*** (3 1/2 stars)
Based on the book by Stephen Chbosky and directed by him, The Perks of Being A Wallflower proves to be a film about high-school, which is not about characters who hate school, the rest of the students, their teacher and life in general. Although it is about the outcasts it isn’t about the angsty pretentious know-alls.
No, it’s about Logan Leman’s Charlie, and the year of 1991 – his first year of high-school. However, instead of letting him be the miserable loner, sat in the corner (well, it does for just a little bit), the film pushes him into a freshman year in high-school of shouting, cool music and learning what love is. Unlike in most teenage/coming-of-age stories, where the protagonist meets the even more depressed sidekick, Charlie meets Sam (Emma Watson) and her gay step-brother Patrick (Ezra Miller – We Need to Talk About Kevin). The two of them are not afraid of declaring their eccentricity to the world either at a party or at the Rocky Horror Picture Show they put on.
The film’s charm partially lies in the fact that it is not set in the immediate contemporary. That’s probably why it’s soundtrack, compiled by music supervisor Alexandra Patsavas, seems original and fits perfectly with the marvelously 90s spirit of the story, including songs from The Smiths, David Bowie, Cracker and Sonic Youth. Basically, this is the time when people used to write on massive clunky type-writers (that word-producing thing before laptops and let’s not even talk about tablets) and listened to music on reasonably-sized headphones, made mixed tapes and even owned records made of actual vinyl.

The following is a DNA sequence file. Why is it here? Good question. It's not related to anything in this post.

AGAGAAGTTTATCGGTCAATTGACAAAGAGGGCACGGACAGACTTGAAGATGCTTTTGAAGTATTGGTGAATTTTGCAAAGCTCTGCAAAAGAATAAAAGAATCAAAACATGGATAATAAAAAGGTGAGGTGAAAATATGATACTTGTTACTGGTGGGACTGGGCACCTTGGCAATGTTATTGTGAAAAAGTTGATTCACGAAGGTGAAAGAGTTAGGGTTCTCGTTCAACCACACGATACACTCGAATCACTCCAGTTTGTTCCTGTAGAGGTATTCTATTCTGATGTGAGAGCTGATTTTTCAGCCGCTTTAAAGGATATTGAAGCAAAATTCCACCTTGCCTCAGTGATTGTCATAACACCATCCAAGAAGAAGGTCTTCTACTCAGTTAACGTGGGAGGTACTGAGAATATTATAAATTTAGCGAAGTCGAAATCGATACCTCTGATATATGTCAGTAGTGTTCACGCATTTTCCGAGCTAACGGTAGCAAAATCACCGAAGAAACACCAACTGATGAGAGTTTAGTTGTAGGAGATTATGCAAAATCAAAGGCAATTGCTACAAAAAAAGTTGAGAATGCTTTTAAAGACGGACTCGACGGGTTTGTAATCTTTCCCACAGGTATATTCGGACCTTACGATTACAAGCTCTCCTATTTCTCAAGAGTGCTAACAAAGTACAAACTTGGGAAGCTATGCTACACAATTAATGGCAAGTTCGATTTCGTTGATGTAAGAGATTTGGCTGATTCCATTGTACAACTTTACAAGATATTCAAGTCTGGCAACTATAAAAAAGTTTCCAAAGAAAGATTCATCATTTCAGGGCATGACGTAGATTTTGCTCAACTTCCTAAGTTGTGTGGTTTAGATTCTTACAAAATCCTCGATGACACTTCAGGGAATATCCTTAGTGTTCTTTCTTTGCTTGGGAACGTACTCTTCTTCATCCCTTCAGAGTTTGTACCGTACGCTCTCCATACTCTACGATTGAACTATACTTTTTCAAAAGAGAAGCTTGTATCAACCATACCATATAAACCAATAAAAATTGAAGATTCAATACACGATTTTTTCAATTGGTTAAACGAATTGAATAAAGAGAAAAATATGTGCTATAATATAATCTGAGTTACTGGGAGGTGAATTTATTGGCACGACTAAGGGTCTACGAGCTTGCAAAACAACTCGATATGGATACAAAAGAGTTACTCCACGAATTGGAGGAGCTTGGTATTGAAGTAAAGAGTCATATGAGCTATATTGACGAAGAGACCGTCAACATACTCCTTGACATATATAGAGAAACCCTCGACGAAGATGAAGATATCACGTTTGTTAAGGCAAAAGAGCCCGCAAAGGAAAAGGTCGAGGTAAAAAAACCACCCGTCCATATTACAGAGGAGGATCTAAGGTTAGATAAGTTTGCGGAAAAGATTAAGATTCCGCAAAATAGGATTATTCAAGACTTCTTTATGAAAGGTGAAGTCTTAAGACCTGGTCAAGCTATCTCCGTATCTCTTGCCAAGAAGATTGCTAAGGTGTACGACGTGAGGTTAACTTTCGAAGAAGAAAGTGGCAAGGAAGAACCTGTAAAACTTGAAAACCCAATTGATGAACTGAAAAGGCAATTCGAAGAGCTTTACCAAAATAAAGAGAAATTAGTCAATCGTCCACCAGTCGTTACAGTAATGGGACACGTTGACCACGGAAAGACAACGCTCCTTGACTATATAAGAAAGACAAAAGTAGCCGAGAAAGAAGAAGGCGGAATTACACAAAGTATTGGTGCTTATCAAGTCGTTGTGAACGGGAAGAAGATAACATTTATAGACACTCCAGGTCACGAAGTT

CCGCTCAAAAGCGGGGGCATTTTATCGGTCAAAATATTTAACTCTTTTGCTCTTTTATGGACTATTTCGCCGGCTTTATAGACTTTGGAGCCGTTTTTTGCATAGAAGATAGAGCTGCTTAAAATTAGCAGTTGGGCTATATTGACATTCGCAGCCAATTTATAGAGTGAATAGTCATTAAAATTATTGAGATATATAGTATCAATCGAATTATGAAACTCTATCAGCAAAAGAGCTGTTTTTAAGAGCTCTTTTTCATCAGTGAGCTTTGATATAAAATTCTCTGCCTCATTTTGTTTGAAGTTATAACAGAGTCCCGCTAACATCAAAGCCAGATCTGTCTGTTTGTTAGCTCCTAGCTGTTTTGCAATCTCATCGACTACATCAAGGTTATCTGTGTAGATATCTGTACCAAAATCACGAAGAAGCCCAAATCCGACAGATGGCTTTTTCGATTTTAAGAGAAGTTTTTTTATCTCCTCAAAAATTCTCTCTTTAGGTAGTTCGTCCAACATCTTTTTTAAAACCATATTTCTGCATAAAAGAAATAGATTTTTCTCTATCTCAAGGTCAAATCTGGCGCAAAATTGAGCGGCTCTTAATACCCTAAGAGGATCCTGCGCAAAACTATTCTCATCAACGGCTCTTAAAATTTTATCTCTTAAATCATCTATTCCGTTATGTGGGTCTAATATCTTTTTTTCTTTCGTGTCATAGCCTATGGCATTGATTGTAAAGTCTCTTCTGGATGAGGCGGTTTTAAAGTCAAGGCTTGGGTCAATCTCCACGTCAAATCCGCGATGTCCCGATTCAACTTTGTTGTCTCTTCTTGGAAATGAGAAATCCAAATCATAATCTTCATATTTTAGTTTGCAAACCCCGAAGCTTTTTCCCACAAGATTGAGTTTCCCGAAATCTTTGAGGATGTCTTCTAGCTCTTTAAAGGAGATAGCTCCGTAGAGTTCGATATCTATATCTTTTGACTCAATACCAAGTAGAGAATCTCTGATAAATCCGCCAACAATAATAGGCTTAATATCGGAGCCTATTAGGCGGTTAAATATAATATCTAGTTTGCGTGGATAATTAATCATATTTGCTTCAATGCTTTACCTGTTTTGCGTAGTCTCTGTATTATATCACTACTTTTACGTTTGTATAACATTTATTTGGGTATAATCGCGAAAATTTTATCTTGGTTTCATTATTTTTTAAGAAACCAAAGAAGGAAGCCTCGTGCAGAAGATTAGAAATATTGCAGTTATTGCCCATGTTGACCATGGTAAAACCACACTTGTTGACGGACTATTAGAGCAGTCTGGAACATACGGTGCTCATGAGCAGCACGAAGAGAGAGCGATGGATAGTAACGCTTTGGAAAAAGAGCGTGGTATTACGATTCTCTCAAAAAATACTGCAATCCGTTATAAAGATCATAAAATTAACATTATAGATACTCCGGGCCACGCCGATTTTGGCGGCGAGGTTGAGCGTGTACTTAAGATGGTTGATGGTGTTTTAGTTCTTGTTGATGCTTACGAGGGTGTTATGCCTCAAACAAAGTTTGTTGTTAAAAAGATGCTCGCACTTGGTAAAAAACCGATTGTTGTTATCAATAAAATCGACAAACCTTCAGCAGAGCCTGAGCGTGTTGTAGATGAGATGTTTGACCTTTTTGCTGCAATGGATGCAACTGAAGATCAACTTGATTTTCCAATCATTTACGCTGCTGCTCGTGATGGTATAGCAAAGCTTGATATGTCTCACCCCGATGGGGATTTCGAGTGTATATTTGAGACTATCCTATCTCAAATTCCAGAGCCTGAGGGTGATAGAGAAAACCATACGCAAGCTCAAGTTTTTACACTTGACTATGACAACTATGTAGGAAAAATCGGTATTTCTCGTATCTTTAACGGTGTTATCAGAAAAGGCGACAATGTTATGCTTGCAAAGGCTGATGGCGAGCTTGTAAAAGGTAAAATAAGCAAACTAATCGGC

The plus of the film is that it’s not trying to be smart and although it has its slightly melodramatic and over-the-top moments, it’s not awfully serious about life. It doesn’t portray adolescence as a tragic period of one’s life when no one understands them. The characters of The Perks of Being a Wallflower are not perfect – in fact, they are rather flawed but that’s part of the whole story and I really don’t want to spoil it all for you. There’s the occasional break-down or black-out but there are reasons for that, too.
Probably the adaptation from page to screen could have been smoother with some moments of the script sounding artificial but then that is also part of the character’s charm. The actors fit well in their roles with Emma Watson coming out of Hermione’s skin and Leman cast as something different from the usual outsider. On the overall, Chbosky’s film may not be cinematically great but it’s still witty and makes a statement most teenage films do not – it’s better to live life than just look at it.